For me though 'knit and run' works fairly well. On the plus side, I don't get impatient to be done, and when a few singletons are completed I end up with several pairs -- like now, just finished 3 single socks and now have 3 pairs -- woo hoo, like magic! I know, I know, I'm simply playing a mind game of a different sort, but whatever works... Of course, if there's a plus side, there's also a minus. One of the big ones is actually remembering any pattern tweaks or changes when that second sock inspires renewed interest. If I were organized, I'd keep a notebook, but since I'm not (and don't) I have to rely on the shreds of a once-proud memory -- and feet that aren't exactly the same size anyway!
And so, a gallery of finished pairs --
Up first, Waving Lace Socks by Evelyn Clark, from "Favorite Socks" by Interweave. This one got delayed not due to lack of interest, but because I misplaced the yarn -- yes, perhaps I do have too many project bags. Yarn is fingering-weight hand-dyed merino from The Yarn Yard. I love the soft greens.
Next is a mock cabled rib knit in Apple Laine's Apple Pie sock yarn -- absolutely lovely stuff, and I think this will be a toasty, warm fiber combo (65%merino/20%kid mohair/10%nylon/5%silk).
And, at last, the partner for Rock Creek Yarn Company's (formerly) Simply Sock Yarn (now Super Soft Sock Yarn) "Koi Pond". You all know I'm a fool for orange, and this colorway is aptly named. I can see those fish flashing through the water and pond vegetation, can't you?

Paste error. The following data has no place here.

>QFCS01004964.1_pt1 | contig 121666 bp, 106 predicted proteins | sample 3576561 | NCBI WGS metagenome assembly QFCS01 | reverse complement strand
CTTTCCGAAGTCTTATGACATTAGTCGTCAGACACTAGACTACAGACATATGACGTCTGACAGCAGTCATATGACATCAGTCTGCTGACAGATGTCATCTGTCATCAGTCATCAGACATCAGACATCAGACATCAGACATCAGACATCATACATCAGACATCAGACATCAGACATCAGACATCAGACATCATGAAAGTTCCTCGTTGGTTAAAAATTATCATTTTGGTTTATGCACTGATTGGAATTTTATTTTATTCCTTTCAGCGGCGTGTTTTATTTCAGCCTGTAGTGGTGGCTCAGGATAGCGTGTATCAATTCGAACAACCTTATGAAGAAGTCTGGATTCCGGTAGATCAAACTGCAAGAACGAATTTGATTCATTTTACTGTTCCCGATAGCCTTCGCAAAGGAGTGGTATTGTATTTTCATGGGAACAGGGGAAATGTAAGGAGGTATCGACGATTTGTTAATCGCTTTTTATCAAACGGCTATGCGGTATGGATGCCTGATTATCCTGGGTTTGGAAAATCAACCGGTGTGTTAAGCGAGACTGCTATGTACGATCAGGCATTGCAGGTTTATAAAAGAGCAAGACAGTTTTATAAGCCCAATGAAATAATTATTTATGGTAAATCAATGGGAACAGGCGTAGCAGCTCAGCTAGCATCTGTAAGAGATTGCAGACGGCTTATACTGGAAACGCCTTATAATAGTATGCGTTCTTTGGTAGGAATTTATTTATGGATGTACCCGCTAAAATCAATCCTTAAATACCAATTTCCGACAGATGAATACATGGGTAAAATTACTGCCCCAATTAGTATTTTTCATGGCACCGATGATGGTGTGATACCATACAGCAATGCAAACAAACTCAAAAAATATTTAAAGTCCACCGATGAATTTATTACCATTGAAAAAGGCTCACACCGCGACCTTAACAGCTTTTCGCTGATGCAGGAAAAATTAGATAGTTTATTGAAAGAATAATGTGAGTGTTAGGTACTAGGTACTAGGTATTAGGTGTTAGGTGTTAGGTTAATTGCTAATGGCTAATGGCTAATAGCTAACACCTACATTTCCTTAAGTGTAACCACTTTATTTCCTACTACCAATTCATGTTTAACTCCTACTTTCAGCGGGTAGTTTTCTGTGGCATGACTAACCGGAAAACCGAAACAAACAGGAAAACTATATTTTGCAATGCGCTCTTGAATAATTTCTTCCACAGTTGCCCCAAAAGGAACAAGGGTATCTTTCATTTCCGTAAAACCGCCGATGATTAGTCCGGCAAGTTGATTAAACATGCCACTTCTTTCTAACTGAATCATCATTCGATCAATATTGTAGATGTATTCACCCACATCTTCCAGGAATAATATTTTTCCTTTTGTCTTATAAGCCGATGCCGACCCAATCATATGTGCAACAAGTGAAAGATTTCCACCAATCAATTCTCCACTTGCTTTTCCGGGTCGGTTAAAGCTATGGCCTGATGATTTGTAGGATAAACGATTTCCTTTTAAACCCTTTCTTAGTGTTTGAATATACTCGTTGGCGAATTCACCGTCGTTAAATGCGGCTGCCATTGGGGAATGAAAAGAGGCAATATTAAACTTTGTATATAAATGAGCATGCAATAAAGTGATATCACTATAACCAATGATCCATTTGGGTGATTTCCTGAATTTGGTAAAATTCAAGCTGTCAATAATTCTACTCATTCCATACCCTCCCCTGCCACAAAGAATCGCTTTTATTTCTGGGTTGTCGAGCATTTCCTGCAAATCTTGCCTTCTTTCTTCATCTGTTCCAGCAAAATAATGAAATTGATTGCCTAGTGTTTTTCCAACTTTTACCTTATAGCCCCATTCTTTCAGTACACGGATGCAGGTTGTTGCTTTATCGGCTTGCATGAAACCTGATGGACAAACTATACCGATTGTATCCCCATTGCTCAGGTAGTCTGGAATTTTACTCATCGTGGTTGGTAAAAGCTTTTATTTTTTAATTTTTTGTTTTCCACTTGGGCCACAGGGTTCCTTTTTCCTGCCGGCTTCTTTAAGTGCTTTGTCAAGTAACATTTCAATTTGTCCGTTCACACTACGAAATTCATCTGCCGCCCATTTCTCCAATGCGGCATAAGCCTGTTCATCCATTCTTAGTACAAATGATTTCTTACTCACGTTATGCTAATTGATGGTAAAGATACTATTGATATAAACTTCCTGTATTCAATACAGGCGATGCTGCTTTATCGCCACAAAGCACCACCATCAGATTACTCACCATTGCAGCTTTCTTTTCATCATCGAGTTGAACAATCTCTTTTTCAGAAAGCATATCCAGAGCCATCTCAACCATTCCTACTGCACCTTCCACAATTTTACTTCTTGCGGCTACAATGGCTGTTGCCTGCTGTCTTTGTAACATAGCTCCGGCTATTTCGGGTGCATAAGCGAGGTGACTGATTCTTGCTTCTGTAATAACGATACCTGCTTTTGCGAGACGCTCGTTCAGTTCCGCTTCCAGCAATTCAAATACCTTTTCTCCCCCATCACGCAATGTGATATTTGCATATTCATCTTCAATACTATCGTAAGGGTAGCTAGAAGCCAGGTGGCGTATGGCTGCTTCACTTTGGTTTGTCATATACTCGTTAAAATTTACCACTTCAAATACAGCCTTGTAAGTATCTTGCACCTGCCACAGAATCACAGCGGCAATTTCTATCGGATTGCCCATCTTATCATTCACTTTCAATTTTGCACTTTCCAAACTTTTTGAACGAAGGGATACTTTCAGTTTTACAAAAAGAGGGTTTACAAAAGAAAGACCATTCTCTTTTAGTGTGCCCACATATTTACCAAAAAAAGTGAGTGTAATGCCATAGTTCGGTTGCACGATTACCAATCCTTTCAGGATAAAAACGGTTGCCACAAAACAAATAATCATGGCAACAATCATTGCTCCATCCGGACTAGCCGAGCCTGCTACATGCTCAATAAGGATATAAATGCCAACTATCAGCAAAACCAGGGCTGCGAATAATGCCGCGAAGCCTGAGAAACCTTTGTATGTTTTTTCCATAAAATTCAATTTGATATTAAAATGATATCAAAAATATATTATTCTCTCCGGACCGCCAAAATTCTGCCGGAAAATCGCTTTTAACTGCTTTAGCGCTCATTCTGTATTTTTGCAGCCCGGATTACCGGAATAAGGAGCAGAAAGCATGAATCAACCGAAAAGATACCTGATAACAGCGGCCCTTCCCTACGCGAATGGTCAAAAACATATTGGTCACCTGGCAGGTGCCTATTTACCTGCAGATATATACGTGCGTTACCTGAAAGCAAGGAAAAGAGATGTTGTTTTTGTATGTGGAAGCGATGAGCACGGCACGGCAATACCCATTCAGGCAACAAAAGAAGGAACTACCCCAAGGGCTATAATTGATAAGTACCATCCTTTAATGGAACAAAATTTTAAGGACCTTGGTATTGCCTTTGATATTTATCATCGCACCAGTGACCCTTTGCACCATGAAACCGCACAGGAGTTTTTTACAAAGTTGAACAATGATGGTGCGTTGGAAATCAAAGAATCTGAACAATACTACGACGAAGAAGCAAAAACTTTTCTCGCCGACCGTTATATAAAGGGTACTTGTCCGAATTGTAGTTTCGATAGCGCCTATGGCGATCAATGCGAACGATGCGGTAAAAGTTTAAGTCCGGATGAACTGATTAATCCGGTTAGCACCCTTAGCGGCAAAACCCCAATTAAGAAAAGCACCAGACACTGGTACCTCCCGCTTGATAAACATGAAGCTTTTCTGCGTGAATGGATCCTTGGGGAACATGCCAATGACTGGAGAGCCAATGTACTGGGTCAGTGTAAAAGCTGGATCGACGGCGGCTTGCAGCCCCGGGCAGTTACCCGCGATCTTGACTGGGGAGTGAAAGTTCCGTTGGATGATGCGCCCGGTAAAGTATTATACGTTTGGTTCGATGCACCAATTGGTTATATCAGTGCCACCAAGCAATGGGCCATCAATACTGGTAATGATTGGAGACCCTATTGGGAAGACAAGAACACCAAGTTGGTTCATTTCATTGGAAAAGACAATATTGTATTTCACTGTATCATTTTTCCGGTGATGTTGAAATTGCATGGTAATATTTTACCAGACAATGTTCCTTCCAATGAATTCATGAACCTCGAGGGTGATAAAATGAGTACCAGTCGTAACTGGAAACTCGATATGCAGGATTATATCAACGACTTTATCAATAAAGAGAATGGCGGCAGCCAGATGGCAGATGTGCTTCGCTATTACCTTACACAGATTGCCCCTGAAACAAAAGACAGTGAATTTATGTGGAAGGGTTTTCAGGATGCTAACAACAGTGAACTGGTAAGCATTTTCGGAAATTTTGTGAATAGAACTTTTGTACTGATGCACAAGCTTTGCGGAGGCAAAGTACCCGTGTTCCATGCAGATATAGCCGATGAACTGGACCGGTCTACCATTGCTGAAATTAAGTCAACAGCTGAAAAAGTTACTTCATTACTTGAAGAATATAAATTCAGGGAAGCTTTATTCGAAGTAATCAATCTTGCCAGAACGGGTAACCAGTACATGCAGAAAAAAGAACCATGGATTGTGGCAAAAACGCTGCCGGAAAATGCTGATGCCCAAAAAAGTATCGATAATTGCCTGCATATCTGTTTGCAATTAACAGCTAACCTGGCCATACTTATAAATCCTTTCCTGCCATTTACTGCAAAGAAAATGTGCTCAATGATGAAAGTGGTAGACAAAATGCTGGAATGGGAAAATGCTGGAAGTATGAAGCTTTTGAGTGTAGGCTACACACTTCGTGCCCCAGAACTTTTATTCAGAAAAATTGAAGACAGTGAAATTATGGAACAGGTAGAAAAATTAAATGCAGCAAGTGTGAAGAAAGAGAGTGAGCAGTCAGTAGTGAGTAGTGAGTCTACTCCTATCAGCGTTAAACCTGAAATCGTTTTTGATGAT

There's been bigger knitting going on too, but that's a project for someone else, and won't be making an appearance here until it's in the hands of its intended recipient. Fingers crossed that it will fit!
Saturday, September 20, 2008
...was achieved this summer making casual tops from patterns created from ready-to-wear items, but now it's time to up the ante -- slacks.
I chose a simple pair of J.Jill slacks whose fit works well for me. Let's hope their simplicity will give me a better chance at success.
As mentioned previously, I decided to try taping off the pattern pieces instead of tracing them. No pockets, no lining, not even a separate waistband, so it's just 2 pattern pieces -- a front and a back. The flat areas (lower legs) are simple. The tape is placed around the entire outline of each piece, and then filled in with overlapping layers. The real challenge comes from the non-flat, darted hip/waist area. This needs to be done with the shape filled in -- preferably while being worn inside out. Darts (there are two on each piece) are taped over, with each apex marked. After removing the taped shape from the garment, the darted area is cut from the center down to the marked apex. When the taped piece is affixed to a flat paper the slits will open up (hopefully!) to proper dart width. It was a real pain to get the taped shape from the garment to the paper -- remember wrestling with adhesive paper when lining shelves? -- but here's what I ended up with:
That's the front piece, and I think you can see how the darts opened up in a closer shot:
Because it seems to me that this method might result in slight shrinkage as far as size goes, you'll note I've given myself wide 1" (2.5 cm)seam allowances. I'll baste fit and make adjustments as needed.
The original slacks are made from a sueded poly/Lycra blend. I am testing in a denim/Lycra blend -- hopefully I'll be able to get a clear idea of the fit by using another stretch woven, although the original fabric has more drape. I'm thinking a stable knit might have worked as a test fabric, but you go with what you have.